Review by VF5SS
Continuing on from my review of figma Racing Miku, here is the story of Greenlilocks and the Three Bikes.
Greenlilocks had wandered into the land of gray, where she happened upon three motorcycles.
The Maisto 1/12 scale bike was tooooooooo big!
While the Maisto 1/18 scale bike was tooooooooo small!
When Greenlilocks sat on the Spride.06 - TT-Zero 13, she happily exclaimed, "Now this is juuuuuuust right!
The 2013 Racing Miku EV: MIRAI figure is meant to be paired up with this particular motorcycle. This figma-scale bike is a near-perfect recreation of the actual TT-Zero 13, though with most of its sponsor markings relegated to an included decal sheet. While the bike does not contain any diecast metal like a comparable Maisto piece, it does still have rubber tires (which have an odd odor to them). The TT-Zero 13 measures a little under six inches long from wheel to wheel.
You may have noticed that the bike lacks exhaust pipes, but this is because the actual TT-Zero 13 is an electric vehicle. It also does not have a kickstand, so FREEing has included an ugly but functional cradle for the rear wheel. I wish the cradle piece was clear, like with S.H. Figuarts bikes.
Here is the aforementioned water slide decal sheet. These are mostly sponsor logos and text, so you are not really missing out if you choose to leave them unapplied.
For reference, here is the decal guide from the instructions.
To help facilitate applying all these markings, the TT-Zero 13 can be partially disassembled. Its front forks, seat, upper frame, engine cowlings, and foot rests are removable. On my copy the front wheel assembly is particularly tough to plug in, as one of the three connecting pegs seems a bit too tight. I'm not sure if this is a common issue for these pieces, but please be aware.
Even without the additional decals, the bike is quite gorgeous, with Itasha style markings featuring Hatsune Miku in her 2013 Race Queen outfit.
While it's not the most intricate toy motorcycle, FREEing made sure everything you should see on the bike's exterior is present. For example, there is a (non-working) suspension nestled in the main body.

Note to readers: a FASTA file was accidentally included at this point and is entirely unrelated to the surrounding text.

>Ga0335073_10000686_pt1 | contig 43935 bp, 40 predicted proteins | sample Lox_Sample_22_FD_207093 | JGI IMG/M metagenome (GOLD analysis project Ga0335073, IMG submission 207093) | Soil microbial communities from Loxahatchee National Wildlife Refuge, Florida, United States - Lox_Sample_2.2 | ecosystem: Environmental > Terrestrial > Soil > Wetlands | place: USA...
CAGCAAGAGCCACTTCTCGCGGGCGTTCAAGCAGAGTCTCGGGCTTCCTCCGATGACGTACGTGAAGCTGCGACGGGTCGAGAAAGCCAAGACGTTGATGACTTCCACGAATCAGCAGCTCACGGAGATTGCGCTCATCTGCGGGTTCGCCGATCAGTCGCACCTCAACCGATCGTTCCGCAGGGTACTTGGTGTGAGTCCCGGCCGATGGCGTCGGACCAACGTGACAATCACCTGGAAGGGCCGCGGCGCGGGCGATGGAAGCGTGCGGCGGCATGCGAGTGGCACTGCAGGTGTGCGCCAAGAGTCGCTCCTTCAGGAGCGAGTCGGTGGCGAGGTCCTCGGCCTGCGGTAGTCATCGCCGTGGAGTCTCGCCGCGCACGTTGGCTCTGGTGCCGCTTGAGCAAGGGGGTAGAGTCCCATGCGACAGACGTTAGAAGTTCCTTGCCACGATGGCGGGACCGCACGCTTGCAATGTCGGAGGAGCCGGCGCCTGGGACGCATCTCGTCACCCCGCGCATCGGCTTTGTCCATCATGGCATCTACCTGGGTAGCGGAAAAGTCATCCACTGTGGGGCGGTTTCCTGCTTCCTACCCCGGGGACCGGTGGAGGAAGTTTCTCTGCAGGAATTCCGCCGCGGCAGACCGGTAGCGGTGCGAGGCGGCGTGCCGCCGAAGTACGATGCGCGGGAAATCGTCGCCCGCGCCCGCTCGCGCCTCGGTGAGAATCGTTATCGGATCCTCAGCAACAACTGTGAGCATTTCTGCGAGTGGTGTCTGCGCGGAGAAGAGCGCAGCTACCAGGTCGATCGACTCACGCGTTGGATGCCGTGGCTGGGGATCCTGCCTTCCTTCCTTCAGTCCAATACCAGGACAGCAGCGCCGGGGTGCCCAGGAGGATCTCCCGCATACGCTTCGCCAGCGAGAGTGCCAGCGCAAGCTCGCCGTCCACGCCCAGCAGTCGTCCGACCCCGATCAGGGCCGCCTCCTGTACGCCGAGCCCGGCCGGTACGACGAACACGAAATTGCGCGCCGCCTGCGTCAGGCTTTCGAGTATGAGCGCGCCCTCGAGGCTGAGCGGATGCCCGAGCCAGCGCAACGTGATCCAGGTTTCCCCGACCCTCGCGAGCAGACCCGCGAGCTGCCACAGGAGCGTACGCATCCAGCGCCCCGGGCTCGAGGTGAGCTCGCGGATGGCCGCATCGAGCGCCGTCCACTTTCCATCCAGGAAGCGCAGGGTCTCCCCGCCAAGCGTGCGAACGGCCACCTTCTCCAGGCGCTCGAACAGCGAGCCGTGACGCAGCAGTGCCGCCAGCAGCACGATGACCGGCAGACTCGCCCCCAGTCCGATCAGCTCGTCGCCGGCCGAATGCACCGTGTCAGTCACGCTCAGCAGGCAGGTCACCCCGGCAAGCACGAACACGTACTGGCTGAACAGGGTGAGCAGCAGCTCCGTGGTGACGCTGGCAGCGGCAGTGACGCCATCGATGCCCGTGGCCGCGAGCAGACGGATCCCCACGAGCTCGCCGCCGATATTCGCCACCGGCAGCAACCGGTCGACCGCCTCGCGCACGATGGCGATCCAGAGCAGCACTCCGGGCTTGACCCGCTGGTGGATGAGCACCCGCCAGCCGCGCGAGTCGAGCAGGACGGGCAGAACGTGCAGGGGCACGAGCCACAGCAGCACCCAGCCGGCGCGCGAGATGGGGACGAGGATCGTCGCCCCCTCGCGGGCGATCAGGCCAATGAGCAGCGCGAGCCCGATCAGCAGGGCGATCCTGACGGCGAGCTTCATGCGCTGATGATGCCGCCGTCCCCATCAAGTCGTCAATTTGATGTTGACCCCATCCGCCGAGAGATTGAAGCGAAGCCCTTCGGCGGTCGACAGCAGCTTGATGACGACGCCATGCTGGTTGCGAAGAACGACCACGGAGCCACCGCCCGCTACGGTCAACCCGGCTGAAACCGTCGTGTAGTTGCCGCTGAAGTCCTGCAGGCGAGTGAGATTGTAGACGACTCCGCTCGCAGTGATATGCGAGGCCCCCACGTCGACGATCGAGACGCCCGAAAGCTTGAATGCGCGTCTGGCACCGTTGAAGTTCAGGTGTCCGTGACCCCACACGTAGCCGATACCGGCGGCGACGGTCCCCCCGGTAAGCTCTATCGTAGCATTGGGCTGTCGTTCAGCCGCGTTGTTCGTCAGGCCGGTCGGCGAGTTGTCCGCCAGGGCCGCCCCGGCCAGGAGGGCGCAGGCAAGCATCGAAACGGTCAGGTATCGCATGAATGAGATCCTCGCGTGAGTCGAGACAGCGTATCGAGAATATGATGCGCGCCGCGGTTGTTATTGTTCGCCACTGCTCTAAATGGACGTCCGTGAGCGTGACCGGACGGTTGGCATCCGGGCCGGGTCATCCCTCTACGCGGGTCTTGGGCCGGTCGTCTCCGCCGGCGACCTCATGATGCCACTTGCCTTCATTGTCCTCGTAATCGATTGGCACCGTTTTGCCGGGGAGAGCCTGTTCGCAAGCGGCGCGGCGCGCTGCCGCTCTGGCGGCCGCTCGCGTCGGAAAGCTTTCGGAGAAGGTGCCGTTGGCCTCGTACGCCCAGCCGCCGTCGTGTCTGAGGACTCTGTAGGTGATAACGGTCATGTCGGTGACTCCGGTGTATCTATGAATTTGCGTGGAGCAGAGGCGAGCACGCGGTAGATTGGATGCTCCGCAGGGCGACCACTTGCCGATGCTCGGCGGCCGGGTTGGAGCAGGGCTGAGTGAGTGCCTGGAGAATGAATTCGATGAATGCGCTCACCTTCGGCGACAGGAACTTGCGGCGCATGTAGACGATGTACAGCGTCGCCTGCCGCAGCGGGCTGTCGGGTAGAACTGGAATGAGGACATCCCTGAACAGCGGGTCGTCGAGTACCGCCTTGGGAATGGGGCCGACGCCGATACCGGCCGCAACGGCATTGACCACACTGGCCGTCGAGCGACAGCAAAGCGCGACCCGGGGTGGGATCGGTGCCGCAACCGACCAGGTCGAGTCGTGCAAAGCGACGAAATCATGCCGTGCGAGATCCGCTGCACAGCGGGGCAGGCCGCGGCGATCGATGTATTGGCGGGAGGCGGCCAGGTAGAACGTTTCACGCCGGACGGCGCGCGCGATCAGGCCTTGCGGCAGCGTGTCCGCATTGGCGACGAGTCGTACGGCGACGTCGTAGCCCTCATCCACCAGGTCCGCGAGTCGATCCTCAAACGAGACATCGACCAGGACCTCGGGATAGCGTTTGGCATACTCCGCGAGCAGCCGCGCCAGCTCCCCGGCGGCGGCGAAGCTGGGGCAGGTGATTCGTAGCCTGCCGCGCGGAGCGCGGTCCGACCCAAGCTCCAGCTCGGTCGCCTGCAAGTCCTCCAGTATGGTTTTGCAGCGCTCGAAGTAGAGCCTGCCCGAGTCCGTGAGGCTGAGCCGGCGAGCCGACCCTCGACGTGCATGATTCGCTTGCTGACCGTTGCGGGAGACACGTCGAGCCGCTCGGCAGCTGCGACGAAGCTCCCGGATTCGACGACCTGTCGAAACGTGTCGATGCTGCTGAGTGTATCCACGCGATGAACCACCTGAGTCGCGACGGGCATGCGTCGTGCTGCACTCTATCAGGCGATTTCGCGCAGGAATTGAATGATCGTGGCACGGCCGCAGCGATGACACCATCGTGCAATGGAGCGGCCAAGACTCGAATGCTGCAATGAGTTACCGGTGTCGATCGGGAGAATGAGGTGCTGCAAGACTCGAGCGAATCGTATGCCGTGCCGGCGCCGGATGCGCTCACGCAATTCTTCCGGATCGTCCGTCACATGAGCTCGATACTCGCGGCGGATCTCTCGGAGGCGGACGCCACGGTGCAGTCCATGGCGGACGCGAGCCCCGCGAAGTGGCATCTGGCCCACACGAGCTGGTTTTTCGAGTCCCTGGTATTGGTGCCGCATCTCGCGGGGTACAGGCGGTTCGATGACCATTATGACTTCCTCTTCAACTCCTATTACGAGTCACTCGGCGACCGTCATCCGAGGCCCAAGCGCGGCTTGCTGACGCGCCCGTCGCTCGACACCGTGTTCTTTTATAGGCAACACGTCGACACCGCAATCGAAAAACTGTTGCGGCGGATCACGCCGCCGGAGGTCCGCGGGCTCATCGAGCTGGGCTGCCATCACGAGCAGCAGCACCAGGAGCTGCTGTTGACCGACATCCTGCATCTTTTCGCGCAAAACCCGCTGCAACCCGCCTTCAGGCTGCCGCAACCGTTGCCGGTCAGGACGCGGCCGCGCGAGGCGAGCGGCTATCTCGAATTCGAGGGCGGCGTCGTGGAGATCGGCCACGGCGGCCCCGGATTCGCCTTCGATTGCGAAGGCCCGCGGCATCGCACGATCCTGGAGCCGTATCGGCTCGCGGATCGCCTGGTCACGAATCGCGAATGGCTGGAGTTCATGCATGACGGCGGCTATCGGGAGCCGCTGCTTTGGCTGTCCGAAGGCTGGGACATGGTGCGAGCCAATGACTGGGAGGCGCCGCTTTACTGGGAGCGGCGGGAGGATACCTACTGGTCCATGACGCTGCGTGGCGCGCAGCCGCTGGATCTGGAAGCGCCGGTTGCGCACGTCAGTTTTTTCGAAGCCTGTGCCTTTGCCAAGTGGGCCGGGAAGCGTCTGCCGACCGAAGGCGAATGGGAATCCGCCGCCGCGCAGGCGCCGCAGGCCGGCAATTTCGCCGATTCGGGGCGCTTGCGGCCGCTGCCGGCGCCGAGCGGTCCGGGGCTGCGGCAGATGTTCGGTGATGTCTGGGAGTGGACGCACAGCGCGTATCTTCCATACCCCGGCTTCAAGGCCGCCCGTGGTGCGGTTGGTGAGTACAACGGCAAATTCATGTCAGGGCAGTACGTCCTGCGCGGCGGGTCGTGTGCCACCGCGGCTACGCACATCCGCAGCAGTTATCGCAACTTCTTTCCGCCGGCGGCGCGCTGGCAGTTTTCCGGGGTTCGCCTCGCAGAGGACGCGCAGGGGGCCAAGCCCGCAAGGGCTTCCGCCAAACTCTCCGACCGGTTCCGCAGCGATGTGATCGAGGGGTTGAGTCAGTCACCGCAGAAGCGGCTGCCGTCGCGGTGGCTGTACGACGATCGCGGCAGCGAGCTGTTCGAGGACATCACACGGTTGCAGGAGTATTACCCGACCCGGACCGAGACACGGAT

Likewise, the handlebars and console have a good level of detail. Turning the handles will move the front forks. Also, the individual handles can pivot in and out so Miku can more easily grip them.
By default, the TT-Zero 13 has a small footrest installed on the left side. Oddly enough, this piece has to be swapped out in order for Miku to ride the bike.
When it's time for the rider to get on her ride, the small footrest is set aside and replaced with a pair of larger ones.
To get Miku mounted on her motorcycle, you basically scrunch up her legs and torso until she is riding with her keister above the seat. She doesn't quite have the flexibility to sit on the TT-Zero 13 like an actual rider would, mostly due to the soft plastic "shorts" that make up the top part of her suit's pants.
Still, Miku looks quite legit on her machine and is ready to be a real Racing Hero(ine).
To recreate driving poses with the bike, you have to use Miku's stand to prop everything up.
It's a bit weird, but having the stand attached to Miku's back works quite well, even when leaning in for a turn.
There is a hole on the bike for attaching the stand directly, but it is located on the very bottom of the TT-Zero 13. As such, you can really only use it for poses where Miku is popping a wicked wheelie, as the stand's arm is too thick to let both tires touch the ground.
One good thing about this setup is that you can actually have Miku's figma stand hold both her and the bike up in the air. However, if you wish to use a sturdier display stand, both rider and ride can use a Tamashii Stage or any other armature with the same size peg.
The lack of a kickstand does make it difficult to have Miku interact with the bike without using the wheel cradle, but I made do with her figma stand.
With water bottle in hand, Miku is ready to relax after a tough race.
While the ex:ride TT-Zero 13 is not the most feature-filled figure scale motorcycle, it is an essential part of delivering the full experience with figma Racing Miku. Since she doesn't really work with off the shelf toy bikes (or at least, not with 1:12 or 1:18 ones), getting her personal machine is the best way to go. The only downside to it is its price: 5,800 yen for what is just a good (perhaps a bit perfunctory) toy motorcycle. For just a little more, FREEing was offering an entire one-person truck! Still, I can understand the high cost of the TT-Zero 13, because of the intricate Itasha style artwork on its body, and the need to get clearance to use the official sponsor logos for the decals. Overall, I'm happy to finally have Racing Miku's motorcycle, as it completes her look as a cool bike-ridin' lady.
|Posted 18 January, 2016 - 14:53 by VF5SS|